Get help - Stress from parenting a newborn often arises when you become overwhelmed with the fact that you're doing all or most of the work alone. Even if you're a single parent, you should not try and do everything by yourself. There are many sources that can provide help in the form of errands, favors, help with the baby, meals, and even some laundry and housework! The biggest roadblock to getting the help you need is not the availability of people willing to help, but the hesitation or resistance in your asking for help. If this sounds like you, remember that your health (and your baby's) is at stake. Most people want to help but don't know what you need. Reach out to family, friends, neighbors, co-workers, your church community, and others in your wider circle. You can also consider hiring a postpartum doula for help.
Don't try to do it all - Some new parents feel the need to handle and control everything, all the time. Call it the "I've got this" syndrome -- a kind of self-deceit in which you trick yourself into believing that despite monumental changes in your life, you are more than capable of handling it all. This may work for a period of time, but eventually (usually sooner rather than later) the bottom falls out and you are left depleted, or worse -- struggling with a postpartum mood disorder, like depression or anxiety. It's more than ok to admit (to yourself and others) that you can't -- and shouldn't -- try to do everything. Knowing your limitations, and respecting them, is a sign of strength, not weakness.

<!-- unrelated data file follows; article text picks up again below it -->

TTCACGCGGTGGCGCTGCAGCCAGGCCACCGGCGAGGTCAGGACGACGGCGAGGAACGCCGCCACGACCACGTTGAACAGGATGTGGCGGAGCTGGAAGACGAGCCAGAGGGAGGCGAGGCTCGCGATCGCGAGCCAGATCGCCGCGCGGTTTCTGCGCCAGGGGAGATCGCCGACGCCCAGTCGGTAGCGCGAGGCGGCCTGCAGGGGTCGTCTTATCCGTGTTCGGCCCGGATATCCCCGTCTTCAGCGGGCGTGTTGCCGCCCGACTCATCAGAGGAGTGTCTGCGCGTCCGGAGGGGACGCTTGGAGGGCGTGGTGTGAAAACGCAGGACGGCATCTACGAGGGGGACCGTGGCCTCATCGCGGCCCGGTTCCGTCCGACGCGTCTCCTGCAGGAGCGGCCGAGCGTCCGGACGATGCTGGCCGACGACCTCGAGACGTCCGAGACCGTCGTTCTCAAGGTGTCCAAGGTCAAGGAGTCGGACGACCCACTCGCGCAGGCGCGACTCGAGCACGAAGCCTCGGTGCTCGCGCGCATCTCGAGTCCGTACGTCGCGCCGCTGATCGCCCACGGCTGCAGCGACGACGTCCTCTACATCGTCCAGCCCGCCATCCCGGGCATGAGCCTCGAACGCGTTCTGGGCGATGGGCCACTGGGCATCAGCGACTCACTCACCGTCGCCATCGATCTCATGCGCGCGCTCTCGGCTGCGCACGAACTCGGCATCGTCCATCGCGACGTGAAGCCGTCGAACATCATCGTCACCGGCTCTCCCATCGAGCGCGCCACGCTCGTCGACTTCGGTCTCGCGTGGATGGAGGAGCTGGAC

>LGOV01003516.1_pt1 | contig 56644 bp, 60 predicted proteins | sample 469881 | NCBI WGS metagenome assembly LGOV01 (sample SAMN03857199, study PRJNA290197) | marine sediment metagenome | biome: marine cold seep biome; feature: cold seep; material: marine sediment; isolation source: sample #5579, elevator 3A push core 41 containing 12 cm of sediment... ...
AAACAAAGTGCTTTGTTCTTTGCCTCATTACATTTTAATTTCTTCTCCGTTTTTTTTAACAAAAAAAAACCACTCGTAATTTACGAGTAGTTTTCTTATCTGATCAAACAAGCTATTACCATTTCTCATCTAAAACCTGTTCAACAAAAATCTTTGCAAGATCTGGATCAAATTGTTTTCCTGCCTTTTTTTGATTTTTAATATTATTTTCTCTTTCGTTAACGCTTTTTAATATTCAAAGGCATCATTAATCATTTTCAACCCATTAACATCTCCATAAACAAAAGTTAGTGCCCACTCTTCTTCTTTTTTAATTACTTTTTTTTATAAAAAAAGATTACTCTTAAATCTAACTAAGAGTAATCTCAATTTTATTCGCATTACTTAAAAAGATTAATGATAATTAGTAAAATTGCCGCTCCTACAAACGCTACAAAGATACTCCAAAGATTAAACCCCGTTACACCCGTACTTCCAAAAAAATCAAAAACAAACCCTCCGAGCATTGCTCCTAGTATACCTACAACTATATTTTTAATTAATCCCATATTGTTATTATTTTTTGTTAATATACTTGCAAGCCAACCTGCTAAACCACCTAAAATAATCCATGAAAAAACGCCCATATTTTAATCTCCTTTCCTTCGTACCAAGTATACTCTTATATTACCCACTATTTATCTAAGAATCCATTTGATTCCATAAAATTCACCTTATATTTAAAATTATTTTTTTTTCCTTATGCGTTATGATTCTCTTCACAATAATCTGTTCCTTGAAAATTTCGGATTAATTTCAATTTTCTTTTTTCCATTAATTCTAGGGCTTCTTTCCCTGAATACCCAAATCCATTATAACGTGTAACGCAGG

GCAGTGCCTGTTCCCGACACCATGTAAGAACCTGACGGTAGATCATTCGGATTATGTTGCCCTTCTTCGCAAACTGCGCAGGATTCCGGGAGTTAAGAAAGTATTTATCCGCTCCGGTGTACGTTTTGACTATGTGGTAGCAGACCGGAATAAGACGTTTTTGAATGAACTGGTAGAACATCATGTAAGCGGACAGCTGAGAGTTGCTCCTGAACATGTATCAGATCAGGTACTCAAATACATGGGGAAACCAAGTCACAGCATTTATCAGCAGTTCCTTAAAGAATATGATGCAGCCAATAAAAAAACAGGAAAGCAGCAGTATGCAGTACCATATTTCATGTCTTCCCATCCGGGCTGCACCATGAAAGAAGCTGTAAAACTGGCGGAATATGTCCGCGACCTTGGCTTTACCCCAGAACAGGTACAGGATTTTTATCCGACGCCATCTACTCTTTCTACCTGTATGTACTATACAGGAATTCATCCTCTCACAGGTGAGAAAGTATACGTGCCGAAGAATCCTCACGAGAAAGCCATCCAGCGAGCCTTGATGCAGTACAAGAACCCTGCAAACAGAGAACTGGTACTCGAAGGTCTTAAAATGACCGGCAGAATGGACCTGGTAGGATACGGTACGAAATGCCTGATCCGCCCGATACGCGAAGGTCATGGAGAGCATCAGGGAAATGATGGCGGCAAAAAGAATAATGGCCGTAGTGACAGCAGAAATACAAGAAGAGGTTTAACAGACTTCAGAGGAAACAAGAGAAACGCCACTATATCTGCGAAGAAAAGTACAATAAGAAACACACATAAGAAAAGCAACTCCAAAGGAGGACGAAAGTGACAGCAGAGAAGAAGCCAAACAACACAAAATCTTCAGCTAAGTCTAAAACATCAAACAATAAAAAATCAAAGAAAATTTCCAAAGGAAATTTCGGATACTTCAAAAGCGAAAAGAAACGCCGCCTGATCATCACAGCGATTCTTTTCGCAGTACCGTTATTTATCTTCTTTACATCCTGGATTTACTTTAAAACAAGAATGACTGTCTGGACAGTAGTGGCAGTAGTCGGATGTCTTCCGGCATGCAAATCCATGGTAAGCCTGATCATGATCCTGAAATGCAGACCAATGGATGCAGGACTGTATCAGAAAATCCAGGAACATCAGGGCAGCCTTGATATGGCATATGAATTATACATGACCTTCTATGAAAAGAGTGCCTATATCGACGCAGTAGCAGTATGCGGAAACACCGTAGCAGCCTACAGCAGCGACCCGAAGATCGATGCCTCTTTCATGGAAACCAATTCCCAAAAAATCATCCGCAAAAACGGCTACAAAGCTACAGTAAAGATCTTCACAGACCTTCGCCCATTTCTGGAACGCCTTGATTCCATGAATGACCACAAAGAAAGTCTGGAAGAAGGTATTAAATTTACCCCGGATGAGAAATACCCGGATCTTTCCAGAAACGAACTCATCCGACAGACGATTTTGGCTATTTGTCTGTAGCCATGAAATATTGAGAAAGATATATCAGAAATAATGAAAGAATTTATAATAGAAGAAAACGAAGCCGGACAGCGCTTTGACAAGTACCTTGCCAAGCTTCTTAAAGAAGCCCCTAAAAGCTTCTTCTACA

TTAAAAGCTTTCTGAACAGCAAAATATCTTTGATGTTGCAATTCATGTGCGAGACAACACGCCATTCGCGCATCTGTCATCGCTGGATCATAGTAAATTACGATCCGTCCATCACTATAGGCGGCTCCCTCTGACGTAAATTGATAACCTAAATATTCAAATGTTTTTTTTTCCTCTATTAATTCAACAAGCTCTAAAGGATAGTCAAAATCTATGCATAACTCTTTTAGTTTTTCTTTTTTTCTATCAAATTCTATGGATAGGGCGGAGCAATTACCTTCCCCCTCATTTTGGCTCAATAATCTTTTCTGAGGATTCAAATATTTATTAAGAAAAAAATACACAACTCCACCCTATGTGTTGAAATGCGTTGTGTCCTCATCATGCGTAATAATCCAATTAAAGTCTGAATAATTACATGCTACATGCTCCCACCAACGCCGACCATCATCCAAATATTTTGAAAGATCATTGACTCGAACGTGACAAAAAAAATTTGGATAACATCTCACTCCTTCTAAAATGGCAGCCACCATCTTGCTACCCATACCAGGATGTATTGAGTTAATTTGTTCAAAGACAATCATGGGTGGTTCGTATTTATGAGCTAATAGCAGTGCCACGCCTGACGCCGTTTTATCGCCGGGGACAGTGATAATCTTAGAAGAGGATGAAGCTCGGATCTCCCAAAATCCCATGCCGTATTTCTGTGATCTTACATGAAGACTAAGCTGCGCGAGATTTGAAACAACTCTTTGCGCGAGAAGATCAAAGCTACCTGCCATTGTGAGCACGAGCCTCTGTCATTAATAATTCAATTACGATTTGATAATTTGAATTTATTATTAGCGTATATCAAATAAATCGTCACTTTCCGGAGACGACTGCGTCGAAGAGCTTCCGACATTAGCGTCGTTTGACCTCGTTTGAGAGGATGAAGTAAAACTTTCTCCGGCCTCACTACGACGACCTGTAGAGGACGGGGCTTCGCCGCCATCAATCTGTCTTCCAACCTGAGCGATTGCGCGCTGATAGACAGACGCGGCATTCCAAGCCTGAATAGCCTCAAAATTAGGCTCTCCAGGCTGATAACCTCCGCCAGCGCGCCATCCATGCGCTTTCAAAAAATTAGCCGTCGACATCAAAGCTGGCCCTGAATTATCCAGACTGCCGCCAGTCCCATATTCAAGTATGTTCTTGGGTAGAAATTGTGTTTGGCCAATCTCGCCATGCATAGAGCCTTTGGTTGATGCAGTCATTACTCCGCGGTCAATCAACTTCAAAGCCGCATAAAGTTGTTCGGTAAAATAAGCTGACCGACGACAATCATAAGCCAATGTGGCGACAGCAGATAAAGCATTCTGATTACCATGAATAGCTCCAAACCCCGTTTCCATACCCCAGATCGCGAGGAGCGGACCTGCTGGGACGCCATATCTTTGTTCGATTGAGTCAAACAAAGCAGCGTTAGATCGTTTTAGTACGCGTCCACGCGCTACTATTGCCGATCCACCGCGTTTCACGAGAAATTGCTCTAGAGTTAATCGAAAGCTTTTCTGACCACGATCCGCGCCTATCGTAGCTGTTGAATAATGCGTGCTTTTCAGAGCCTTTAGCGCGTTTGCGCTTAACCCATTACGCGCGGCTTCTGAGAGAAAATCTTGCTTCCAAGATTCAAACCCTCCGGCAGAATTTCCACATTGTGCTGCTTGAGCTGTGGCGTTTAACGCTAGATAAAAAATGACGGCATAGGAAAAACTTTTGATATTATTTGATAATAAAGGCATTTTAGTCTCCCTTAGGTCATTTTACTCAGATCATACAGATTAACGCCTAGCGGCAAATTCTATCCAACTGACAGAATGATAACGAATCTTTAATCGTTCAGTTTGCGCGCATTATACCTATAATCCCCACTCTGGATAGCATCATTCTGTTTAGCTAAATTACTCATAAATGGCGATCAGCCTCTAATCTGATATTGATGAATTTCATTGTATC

Get outside - Sunlight and fresh air are known natural stress fighters. It's easy to get cooped up inside the house, day in, day out, when caring for a new baby. Even though it might feel like a hassle, especially if you're dealing with colder weather, getting outdoors with your baby will help boost your mood and improve your sense of well being.
Move your body (aka, exercise) - Similar to the effects of being outside, exercise also has been proven to reduce stress by increasing your body's feel-good hormones, also known as endorphins. Some new parents bristle at the thought of exercise, but it doesn't have to be a rigorous, high intensity workout session! Even a short walk around the block gets your heart rate pumping and helps! Get started at a pace that's comfortable for you and in line with your doctor or midwife's recommendations for postpartum.
Take a break, regularly - We all need a break from our responsibilities, and that absolutely includes parenting. Ideally, your break will involve you getting out of the house, because realistically, you won't totally get a mental break if you can hear your baby in the other room. Getting away for 30 minutes or an hour can go a long way to helping you recharge and recuperate from the mental and physical load that is parenting a newborn.
Stress as a new parent is common but when it becomes chronic and overwhelming, it's important to seek out ways to lower your stress, for the good of your mental and physical health.
TagsParenting New Parents Parent resources Stress Infant Care Newborn care New Dad Parenting Resources New mom New parent stress